Mr Gourley held a similar view, reasoning that festival organisers are doing enough to minimise the risks of drug use with multiple medical and support initiatives. “Looking at all the support services with the triage, ambos, security, save-a-mate and all these different organisations, festivals are really treating their duty of care quite seriously and getting a lot more support services in,” he said.

Music festivals have not increased recreational drug use, argues Mr Gourley, but instead give an insight into a broader scale of drug-taking that’s happening throughout society. However, Mr Gourley proposes that music festivals can be enjoyed without the association of drug use.

“It is a bit of a myth that you have to be off your chops to enjoy good music and there are a lot of countries that can enjoy good music without getting tripped off your head,” he said, pointing towards Malaysia – which has very strict drug laws – as an example.

“Sometimes when you get a bit hyped up at an event you can push your limits too far… so I think it is just personally guarding yourself against the hype factor,” adds Mr Gourley, who points out the greater threat with casual drug use – at festivals or otherwise – is in developing an addiction, leading to substance abuse and graver consequences.“It is a bit of a myth that you have to be off your chops to enjoy good music… it is a bit of Russian roulette with drugs.”

But Mr Gourley also acknowledged that the illegitimate source and production of illicit substances was an issue; “you are rolling the dice every time you have a stab at something like that, cause you just do not know where it is coming from or what it is,” he said. “Drugs are dangerous, you just do not know what you are getting and you do not know who is making them or what is going on so it is a bit of Russian roulette with drugs.”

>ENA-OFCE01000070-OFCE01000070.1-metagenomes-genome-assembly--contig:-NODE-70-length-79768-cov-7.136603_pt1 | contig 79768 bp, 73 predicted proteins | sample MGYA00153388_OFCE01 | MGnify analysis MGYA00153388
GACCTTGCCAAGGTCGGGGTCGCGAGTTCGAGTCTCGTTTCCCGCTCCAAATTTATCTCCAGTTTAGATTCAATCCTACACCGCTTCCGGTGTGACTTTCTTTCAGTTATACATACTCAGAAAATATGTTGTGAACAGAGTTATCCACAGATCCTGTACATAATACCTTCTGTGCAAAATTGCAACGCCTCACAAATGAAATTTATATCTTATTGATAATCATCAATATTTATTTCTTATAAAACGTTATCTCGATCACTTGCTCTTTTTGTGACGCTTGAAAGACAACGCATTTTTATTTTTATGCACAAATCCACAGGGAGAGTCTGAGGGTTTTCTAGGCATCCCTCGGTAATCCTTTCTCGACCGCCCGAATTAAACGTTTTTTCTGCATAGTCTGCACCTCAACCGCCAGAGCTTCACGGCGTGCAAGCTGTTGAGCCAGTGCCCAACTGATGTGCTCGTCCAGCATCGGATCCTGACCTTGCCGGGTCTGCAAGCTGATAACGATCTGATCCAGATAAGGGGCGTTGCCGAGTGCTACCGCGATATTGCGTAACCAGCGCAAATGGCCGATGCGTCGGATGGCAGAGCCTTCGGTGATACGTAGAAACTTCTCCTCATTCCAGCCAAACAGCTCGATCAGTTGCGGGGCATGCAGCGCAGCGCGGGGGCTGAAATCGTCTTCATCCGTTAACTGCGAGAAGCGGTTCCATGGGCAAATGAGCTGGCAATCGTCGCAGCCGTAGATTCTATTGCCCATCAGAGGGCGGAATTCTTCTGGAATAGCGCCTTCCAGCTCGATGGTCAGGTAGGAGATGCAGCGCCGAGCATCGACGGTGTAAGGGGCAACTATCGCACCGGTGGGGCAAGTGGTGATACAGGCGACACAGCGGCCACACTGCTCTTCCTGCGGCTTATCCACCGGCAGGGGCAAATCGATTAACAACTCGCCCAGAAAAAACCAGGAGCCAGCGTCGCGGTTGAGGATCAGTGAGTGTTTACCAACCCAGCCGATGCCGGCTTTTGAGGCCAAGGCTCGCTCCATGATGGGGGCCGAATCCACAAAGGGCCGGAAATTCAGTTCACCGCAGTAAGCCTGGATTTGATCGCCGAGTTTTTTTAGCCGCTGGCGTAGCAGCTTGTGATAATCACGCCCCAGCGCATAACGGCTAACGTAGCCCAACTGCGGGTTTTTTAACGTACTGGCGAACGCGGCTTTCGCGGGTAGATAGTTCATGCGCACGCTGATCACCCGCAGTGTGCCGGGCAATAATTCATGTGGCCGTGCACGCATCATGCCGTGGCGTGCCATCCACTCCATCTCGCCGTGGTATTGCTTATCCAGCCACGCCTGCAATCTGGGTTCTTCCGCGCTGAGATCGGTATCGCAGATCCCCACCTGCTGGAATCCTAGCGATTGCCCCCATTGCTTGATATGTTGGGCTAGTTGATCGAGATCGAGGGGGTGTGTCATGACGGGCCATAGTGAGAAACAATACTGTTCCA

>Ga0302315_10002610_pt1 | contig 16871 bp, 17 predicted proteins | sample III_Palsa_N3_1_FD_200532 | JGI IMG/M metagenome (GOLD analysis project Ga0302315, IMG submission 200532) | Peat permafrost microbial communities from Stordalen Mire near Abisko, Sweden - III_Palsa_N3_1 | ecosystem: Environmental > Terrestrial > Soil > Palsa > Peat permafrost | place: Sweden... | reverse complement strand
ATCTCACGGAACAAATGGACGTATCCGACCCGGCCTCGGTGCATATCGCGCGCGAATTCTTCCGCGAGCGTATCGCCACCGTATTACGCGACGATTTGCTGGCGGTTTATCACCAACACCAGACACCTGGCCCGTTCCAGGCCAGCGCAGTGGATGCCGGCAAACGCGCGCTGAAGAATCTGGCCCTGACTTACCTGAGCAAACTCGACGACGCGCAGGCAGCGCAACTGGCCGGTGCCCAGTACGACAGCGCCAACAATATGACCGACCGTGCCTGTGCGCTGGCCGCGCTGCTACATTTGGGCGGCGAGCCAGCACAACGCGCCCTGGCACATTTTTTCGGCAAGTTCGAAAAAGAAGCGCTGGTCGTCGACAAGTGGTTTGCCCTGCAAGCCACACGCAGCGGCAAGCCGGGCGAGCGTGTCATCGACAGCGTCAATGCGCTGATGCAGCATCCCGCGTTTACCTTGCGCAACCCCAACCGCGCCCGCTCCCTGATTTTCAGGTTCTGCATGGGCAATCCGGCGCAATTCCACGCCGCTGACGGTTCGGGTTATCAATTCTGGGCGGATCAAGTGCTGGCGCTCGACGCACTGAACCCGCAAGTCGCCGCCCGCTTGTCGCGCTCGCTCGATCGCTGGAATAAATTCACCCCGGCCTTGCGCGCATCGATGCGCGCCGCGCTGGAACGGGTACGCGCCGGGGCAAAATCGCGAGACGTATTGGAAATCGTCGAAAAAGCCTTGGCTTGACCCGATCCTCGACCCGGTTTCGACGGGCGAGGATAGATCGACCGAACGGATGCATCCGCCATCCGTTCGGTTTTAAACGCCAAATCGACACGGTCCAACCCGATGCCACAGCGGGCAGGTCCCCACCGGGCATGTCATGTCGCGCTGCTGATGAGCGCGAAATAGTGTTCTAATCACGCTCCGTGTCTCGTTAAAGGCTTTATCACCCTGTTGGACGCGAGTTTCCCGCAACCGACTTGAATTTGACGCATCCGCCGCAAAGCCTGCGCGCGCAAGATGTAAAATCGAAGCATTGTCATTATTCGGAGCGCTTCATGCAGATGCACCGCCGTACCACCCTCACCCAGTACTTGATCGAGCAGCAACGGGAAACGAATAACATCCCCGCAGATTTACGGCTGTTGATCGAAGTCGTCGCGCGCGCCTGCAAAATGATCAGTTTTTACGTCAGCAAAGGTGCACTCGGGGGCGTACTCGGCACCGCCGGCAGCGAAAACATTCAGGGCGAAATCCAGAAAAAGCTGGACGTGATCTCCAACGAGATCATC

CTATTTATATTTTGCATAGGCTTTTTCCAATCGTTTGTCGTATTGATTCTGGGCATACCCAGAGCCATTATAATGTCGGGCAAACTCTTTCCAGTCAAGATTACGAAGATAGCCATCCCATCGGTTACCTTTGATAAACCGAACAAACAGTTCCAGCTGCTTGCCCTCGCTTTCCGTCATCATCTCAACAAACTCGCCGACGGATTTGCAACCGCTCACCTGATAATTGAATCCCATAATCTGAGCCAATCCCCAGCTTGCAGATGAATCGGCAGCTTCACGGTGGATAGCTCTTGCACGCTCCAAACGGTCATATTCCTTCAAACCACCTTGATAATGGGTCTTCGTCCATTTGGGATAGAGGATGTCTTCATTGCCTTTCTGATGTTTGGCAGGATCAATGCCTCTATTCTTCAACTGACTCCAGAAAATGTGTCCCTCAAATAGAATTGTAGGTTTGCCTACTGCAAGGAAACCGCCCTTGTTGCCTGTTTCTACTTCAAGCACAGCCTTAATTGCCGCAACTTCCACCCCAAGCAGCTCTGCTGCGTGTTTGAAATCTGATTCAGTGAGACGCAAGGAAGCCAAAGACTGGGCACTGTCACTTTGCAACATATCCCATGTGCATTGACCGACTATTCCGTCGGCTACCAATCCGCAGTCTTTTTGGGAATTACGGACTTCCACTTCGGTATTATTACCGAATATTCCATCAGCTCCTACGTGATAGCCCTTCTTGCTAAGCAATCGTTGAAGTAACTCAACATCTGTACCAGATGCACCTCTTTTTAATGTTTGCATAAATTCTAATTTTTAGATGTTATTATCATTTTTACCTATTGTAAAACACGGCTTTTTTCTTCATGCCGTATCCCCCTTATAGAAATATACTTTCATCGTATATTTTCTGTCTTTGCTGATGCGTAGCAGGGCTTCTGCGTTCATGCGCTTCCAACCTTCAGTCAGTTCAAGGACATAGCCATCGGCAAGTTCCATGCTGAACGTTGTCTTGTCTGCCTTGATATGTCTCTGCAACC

Speaking about the death of the 23-year-old punter at Defqon.1 from a reported overdose of “three pills” of unknown origin, NSW Police’s Detective Superintendent Arthur Katsogiannis made an identical assessment; “don’t play Russian roulette with your life – it is as simple as that.”

While the festival overdose deaths have sparked media attention and public debate, Alex Wodak, president of the Australian Drug Law Reform Foundation, tells ABC that a push for government regulation on the supply of drugs would prevent further fatalities, and far more effective that attempting to prohibit them with hefty jail terms.

“Why does the only answer to this tragedy have to be improved drug education?,” says Mr Wodak. “Surely at least part of the answer, I think the major part, is developing a different supply system to respond to a demand that we have never been able to suppress.” He pointed to a New Zealand bill for an effective example, while likening the issue to the America’s prohibition era – reformation over education.

The attention on drug culture – especially at music festivals – as a dangerous culture still falls behind the dangerous effects of alcohol, as research from the National Health and Medical Research Control demonstrates, estimating that alcohol cost the community approximately $15.3 billion in 2004-2005 while still ranking as the second-most preventable cause of drug-related hospitalisations and deaths.